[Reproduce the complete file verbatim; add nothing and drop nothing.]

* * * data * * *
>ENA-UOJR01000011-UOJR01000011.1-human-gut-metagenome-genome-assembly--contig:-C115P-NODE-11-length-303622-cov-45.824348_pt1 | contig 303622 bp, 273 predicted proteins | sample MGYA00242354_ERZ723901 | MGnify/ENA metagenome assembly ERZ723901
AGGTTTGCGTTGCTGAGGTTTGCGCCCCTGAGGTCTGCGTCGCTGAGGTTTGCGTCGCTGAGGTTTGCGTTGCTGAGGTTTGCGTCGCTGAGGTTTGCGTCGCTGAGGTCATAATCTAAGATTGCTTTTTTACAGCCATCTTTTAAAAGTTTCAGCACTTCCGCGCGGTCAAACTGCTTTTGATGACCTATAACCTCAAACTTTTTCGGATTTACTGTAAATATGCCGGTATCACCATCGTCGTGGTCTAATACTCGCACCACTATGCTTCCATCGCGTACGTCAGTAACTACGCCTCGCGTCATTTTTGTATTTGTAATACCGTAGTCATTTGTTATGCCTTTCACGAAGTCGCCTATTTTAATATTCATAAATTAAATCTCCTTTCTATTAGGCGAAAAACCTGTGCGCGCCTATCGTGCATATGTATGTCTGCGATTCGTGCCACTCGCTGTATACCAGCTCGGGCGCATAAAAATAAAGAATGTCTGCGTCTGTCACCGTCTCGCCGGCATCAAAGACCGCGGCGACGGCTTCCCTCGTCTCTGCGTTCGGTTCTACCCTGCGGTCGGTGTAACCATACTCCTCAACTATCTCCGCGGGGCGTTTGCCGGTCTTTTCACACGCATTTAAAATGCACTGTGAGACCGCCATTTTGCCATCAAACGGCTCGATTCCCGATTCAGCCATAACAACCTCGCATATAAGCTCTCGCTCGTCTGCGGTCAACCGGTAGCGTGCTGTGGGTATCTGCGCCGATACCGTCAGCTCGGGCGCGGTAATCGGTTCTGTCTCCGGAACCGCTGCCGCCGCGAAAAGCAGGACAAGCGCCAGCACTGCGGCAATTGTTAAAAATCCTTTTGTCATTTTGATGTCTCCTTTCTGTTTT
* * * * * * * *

>ENA-UOJR01000011-UOJR01000011.1-human-gut-metagenome-genome-assembly--contig:-C115P-NODE-11-length-303622-cov-45.824348_pt1 | contig 303622 bp, 273 predicted proteins | sample MGYA00242354_ERZ723901 | MGnify/ENA metagenome assembly ERZ723901
AGGTTTGCGTTGCTGAGGTTTGCGCCCCTGAGGTCTGCGTCGCTGAGGTTTGCGTCGCTGAGGTTTGCGTTGCTGAGGTTTGCGTCGCTGAGGTTTGCGTCGCTGAGGTCATAATCTAAGATTGCTTTTTTACAGCCATCTTTTAAAAGTTTCAGCACTTCCGCGCGGTCAAACTGCTTTTGATGACCTATAACCTCAAACTTTTTCGGATTTACTGTAAATATGCCGGTATCACCATCGTCGTGGTCTAATACTCGCACCACTATGCTTCCATCGCGTACGTCAGTAACTACGCCTCGCGTCATTTTTGTATTTGTAATACCGTAGTCATTTGTTATGCCTTTCACGAAGTCGCCTATTTTAATATTCATAAATTAAATCTCCTTTCTATTAGGCGAAAAACCTGTGCGCGCCTATCGTGCATATGTATGTCTGCGATTCGTGCCACTCGCTGTATACCAGCTCGGGCGCATAAAAATAAAGAATGTCTGCGTCTGTCACCGTCTCGCCGGCATCAAAGACCGCGGCGACGGCTTCCCTCGTCTCTGCGTTCGGTTCTACCCTGCGGTCGGTGTAACCATACTCCTCAACTATCTCCGCGGGGCGTTTGCCGGTCTTTTCACACGCATTTAAAATGCACTGTGAGACCGCCATTTTGCCATCAAACGGCTCGATTCCCGATTCAGCCATAACAACCTCGCATATAAGCTCTCGCTCGTCTGCGGTCAACCGGTAGCGTGCTGTGGGTATCTGCGCCGATACCGTCAGCTCGGGCGCGGTAATCGGTTCTGTCTCCGGAACCGCTGCCGCCGCGAAAAGCAGGACAAGCGCCAGCACTGCGGCAATTGTTAAAAATCCTTTTGTCATTTTGATGTCTCCTTTCTGTTTT